Sapa attracts tourists not only by the naturally breathtaking landscapes but also the traditional cultural features. One of the most ideal destinations in Sapa is Cat Cat – the old village of the ethnic groups – attracts tourists from all over the world for its distinctive customs and practices. The following are some interesting information which is very useful for you if you intend to visit Cat Cat village in your trip.
Cat Cat village was founded since the 19th century and nestled in a beautiful valley about three kilometers from Sapa town. It is famous for the H’Mong ethnic minority who has the rich cultural tradition. The H’Mong ethnic people, especially the Black H’Mong lived along the mountain side and cultivated surrounding their home. They grow rice on terrace fields and corn on the mountains according to the handicraft cultivation method.
The houses of the H’Mong ethnics were built by the special architecture. These houses contain three rooms with three doors, one in the middle and two other on either side. The main door always closed except on special occasions: New – year days, wedding, funeral,… The roof is made of pomu wood which insects do not attack and isn’t deteriorated when in contact with water. If the roof is made of pomu, it will last up to 70 years. However the walls’ material is sawn timber. In addition, there are other indispensable parts of the house such as altar, kitchen and places for sleeping.
The costumes are an important part in the culture of the H’Mong. Although the life has changed a lot, the traditional costumes are still preserved here. The H’Mong is very famous for making cloth from hemp and dying it a deep indigo blue. The women wear long blouses which are decorated with batik flowers over short trousers. They wrap long scarves around their legs. More interestingly, they wrap their long hair around their head and wear a blue turban. The Mong men often wear long jackets with shirts, a long waist coat which is embroidered at the collar and a small hat.
The H’Mong in Cat Cat grow rice and corn on terrace fields and make traditional crafts such as weaving, cotton growing and making jewelries. The H’Mong women take on making clothes for the whole family. Hemp fabric is a necessary part of H’Mong clothing and doing hemp and weaving is daily work of the H’Mong people. They grow and harvest hemp then they separate the bark and dry up. The H’Mong weaves with two types of fabric which is 30cm or 45cm. After weaving they use smooth cane to beat fabric regularly and smoothly and then they make flax expand and fill spaces by putting it into boiled water. After that, they put it under sunlight, this work is necessary because it is done three times. Fabrics are soaked into barrels of sour tamarind leaves for 2 days to maintain the durability of indigo color. Finally, they dry it in the sun then washing with water and cutting it for sewing clothes. They embroider beautiful patterns of flower and animal on brocades. Visiting Cat Cat, you can easily catch sight of women sitting in front of the loom with colorful pieces of brocade decorated with design of flowers and birds. In addition to the brocade weaving craft, the H’Mong in Cat Cat are good at manipulating gold and silver jewelry. They keep a great deal of their family wealth in the form of silver jewelry. All of the H’Mong wear silver neck rings, at least on special occasions because to the H’Mong, silver symbolizes not just wealth but the essence of a good life.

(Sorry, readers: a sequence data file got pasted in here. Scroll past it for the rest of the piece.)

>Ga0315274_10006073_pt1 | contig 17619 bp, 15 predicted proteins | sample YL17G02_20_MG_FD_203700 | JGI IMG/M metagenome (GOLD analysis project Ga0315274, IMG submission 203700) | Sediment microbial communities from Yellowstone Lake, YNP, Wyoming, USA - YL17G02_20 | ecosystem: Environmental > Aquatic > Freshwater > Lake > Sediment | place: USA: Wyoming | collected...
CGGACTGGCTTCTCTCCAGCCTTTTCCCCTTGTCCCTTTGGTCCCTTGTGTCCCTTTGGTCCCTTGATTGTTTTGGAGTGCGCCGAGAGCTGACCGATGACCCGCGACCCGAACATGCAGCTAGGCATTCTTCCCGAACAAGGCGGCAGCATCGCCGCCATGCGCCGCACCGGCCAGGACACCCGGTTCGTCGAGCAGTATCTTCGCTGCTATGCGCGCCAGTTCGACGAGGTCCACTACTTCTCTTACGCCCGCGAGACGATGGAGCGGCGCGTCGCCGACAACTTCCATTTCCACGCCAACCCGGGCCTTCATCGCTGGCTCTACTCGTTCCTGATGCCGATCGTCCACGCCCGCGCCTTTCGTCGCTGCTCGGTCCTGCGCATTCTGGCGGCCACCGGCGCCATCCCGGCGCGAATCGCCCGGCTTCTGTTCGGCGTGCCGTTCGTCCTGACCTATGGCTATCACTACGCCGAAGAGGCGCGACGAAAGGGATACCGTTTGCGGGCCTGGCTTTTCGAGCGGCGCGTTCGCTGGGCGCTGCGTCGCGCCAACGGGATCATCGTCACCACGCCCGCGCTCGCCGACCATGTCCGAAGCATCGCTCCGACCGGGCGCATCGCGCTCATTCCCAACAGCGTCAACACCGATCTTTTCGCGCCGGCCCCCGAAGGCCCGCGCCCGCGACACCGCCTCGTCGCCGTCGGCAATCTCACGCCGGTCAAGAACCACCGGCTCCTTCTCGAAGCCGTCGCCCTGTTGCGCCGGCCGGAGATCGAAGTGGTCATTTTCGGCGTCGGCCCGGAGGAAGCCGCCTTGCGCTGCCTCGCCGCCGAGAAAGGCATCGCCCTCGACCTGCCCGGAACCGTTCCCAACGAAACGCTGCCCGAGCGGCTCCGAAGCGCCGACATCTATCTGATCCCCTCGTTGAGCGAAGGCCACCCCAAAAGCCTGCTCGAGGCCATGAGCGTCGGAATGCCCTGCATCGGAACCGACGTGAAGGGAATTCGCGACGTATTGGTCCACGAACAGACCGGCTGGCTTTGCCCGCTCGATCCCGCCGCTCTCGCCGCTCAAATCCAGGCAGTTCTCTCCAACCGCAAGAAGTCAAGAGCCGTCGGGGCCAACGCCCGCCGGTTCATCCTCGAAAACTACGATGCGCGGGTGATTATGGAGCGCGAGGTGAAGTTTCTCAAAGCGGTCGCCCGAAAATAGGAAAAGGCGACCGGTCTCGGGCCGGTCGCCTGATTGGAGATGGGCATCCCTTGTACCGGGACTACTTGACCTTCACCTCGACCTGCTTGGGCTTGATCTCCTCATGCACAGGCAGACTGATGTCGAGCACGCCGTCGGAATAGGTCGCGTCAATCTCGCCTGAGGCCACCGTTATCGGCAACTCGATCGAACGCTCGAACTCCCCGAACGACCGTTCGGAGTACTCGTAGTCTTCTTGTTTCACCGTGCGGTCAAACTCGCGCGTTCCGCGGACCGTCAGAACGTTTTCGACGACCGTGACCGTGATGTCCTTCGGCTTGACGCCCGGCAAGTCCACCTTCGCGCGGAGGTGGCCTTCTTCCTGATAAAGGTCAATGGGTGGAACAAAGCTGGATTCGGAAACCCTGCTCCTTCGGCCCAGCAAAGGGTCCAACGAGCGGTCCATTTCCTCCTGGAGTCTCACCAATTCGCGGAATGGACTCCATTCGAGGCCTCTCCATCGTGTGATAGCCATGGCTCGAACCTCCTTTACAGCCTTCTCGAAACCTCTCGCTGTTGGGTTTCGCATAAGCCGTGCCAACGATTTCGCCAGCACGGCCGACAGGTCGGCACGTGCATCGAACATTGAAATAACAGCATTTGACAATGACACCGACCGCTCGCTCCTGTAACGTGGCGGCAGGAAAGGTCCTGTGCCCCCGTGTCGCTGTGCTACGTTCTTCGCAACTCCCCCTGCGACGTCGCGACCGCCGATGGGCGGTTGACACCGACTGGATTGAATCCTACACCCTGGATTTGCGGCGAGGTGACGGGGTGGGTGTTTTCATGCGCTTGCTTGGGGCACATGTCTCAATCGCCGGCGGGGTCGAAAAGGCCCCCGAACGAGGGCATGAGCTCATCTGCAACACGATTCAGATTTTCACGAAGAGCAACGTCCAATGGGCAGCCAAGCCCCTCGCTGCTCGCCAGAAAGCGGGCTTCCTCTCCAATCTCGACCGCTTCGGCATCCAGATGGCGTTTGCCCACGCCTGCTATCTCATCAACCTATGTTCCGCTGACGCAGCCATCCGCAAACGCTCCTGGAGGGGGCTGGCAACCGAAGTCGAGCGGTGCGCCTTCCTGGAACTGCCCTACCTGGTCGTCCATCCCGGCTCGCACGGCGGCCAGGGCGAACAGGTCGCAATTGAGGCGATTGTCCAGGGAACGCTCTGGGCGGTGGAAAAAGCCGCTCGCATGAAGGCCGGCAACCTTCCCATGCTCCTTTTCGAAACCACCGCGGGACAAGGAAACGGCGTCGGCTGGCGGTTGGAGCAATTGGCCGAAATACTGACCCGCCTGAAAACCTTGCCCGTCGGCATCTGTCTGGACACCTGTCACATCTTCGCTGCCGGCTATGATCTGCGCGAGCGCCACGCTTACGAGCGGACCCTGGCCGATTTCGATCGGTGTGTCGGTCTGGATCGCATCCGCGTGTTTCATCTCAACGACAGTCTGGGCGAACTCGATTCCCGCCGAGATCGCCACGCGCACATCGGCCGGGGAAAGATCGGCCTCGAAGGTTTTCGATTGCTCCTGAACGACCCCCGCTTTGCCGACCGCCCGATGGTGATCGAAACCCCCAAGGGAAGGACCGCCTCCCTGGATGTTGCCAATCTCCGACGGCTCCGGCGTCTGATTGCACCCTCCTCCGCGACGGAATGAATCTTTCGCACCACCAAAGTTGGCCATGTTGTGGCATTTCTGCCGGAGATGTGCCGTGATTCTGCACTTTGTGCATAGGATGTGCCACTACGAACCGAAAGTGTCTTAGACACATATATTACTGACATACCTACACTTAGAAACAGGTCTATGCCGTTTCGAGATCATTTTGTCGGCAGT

Visiting Cat Cat, tourists are most attracted by the unique customs, including the custom of marriage which is well known for the name “pulling wife”. The boys and girls go to the love market where they eat and sing songs together. When a boy falls in love with a girl, he prepares a big party and invites his friends to enjoy while planning to pull home his girl and locks her in 3 days. If the girl agrees to be his wife, then marriage is declared officially. The boy must give the bride’s family silver coins, pigs, chicken and rice wine for the wedding ceremony. If the boy doesn’t have a dowry to give the girl’s family, he lives in her house until he is able to marry her. If the girl refuses the boy, they together drink a bowl of rice whisky and things remain as they were.
To the Mong in Cat Cat, the ritual funeral is custom to show traditional, drinking water, remember its source. If there is a death in the family, the deceased’s children will fire a gun to let everyone in the area know. All of people in the village will come to the deceased’s house and bring anything they have – chicken, rice, pig, or rice wine to help that family. Everyone sings and eats together. After that a group of people will wrap the deceased in a mat and carry to a grave while a coffin is carried by another. Both groups have to run very fast to meet at the grave to make the deceased forget the way home. The funeral usually lasts 3 – 4 days.
Coming to Sapa in spring, visitors will be overwhelmed in many the interesting festivals, including “Gau Tao” festival. This is an important festival of the Mong to ask for well- being, happiness, longevity and lucky children. Gau Tao festival is organized in 3 consecutive years and each lasts 3 – 5 days. If it’s for one only year, it will lasts 10 – 12 days. The families will prepare worship offerings: pork, square cake, round cake, rice, alcohol, rice paper and the shaman is ready for worshipping. The young girls and boy dress in new and colorful costumes, necklaces and bracelets and sing songs. They also blow bamboo flute, leaf- flutes and play games such as spinning and sticking.
Nowadays, Gau Tao has become the village and community festival with age – old customs which has attracted more and more visitors to the region.
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